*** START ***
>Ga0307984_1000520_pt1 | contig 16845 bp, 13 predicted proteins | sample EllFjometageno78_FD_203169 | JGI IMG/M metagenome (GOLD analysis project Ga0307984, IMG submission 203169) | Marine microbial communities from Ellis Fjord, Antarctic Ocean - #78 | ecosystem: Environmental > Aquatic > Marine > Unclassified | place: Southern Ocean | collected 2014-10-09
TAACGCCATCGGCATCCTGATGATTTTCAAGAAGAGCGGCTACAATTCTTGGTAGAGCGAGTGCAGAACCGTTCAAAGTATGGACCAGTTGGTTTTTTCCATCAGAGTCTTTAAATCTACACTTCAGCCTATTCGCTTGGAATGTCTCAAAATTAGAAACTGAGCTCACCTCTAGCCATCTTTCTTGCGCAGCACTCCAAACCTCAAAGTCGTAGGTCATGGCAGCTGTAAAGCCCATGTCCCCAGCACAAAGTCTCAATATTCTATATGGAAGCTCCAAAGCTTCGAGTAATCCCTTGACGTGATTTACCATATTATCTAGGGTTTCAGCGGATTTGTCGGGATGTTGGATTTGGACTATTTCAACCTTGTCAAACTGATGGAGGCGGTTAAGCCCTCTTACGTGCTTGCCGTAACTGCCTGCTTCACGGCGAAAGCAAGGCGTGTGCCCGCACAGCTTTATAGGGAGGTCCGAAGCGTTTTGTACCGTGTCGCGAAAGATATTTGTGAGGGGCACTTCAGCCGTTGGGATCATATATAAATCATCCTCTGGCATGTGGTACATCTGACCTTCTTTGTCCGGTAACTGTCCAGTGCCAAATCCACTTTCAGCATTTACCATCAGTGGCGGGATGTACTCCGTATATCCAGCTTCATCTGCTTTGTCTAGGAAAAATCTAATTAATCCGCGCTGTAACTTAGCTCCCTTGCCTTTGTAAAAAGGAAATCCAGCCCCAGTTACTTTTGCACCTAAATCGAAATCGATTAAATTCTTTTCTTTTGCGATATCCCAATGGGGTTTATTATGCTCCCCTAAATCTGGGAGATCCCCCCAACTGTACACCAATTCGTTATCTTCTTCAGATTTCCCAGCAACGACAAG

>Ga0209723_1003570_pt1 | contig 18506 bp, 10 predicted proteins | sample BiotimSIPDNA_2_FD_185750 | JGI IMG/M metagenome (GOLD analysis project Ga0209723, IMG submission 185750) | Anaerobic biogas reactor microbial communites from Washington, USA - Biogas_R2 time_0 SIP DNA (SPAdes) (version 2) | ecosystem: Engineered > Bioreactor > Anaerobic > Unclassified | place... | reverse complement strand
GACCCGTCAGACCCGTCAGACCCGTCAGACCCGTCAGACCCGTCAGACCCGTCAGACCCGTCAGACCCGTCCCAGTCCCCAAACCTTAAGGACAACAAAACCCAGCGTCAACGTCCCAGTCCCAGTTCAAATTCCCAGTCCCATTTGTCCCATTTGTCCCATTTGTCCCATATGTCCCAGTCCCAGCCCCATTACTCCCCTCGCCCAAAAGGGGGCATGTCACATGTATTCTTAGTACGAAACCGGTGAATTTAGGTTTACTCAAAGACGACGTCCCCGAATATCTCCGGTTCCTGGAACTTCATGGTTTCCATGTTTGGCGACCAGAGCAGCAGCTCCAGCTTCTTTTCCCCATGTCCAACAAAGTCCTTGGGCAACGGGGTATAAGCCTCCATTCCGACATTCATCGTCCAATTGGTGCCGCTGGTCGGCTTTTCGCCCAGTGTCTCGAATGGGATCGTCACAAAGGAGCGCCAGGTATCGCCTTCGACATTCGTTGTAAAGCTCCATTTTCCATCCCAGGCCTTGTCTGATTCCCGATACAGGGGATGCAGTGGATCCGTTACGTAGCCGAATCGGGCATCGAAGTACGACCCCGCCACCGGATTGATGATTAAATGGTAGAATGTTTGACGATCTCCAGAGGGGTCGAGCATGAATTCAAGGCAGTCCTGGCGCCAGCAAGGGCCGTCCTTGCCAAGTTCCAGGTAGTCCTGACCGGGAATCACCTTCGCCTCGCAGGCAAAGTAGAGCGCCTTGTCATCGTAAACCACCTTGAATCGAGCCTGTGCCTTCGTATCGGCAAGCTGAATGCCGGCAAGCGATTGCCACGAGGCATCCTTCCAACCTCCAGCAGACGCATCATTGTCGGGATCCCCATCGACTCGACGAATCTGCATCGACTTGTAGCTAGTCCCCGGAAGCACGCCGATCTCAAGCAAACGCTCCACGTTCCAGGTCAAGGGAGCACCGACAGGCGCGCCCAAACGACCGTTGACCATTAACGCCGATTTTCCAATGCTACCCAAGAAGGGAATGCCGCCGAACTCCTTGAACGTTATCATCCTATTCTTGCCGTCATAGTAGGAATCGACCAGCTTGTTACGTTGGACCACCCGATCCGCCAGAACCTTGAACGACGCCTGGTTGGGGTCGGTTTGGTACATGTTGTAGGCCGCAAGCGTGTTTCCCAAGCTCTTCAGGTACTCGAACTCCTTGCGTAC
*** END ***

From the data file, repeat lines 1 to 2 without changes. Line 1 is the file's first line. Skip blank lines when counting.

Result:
>Ga0307984_1000520_pt1 | contig 16845 bp, 13 predicted proteins | sample EllFjometageno78_FD_203169 | JGI IMG/M metagenome (GOLD analysis project Ga0307984, IMG submission 203169) | Marine microbial communities from Ellis Fjord, Antarctic Ocean - #78 | ecosystem: Environmental > Aquatic > Marine > Unclassified | place: Southern Ocean | collected 2014-10-09
TAACGCCATCGGCATCCTGATGATTTTCAAGAAGAGCGGCTACAATTCTTGGTAGAGCGAGTGCAGAACCGTTCAAAGTATGGACCAGTTGGTTTTTTCCATCAGAGTCTTTAAATCTACACTTCAGCCTATTCGCTTGGAATGTCTCAAAATTAGAAACTGAGCTCACCTCTAGCCATCTTTCTTGCGCAGCACTCCAAACCTCAAAGTCGTAGGTCATGGCAGCTGTAAAGCCCATGTCCCCAGCACAAAGTCTCAATATTCTATATGGAAGCTCCAAAGCTTCGAGTAATCCCTTGACGTGATTTACCATATTATCTAGGGTTTCAGCGGATTTGTCGGGATGTTGGATTTGGACTATTTCAACCTTGTCAAACTGATGGAGGCGGTTAAGCCCTCTTACGTGCTTGCCGTAACTGCCTGCTTCACGGCGAAAGCAAGGCGTGTGCCCGCACAGCTTTATAGGGAGGTCCGAAGCGTTTTGTACCGTGTCGCGAAAGATATTTGTGAGGGGCACTTCAGCCGTTGGGATCATATATAAATCATCCTCTGGCATGTGGTACATCTGACCTTCTTTGTCCGGTAACTGTCCAGTGCCAAATCCACTTTCAGCATTTACCATCAGTGGCGGGATGTACTCCGTATATCCAGCTTCATCTGCTTTGTCTAGGAAAAATCTAATTAATCCGCGCTGTAACTTAGCTCCCTTGCCTTTGTAAAAAGGAAATCCAGCCCCAGTTACTTTTGCACCTAAATCGAAATCGATTAAATTCTTTTCTTTTGCGATATCCCAATGGGGTTTATTATGCTCCCCTAAATCTGGGAGATCCCCCCAACTGTACACCAATTCGTTATCTTCTTCAGATTTCCCAGCAACGACAAG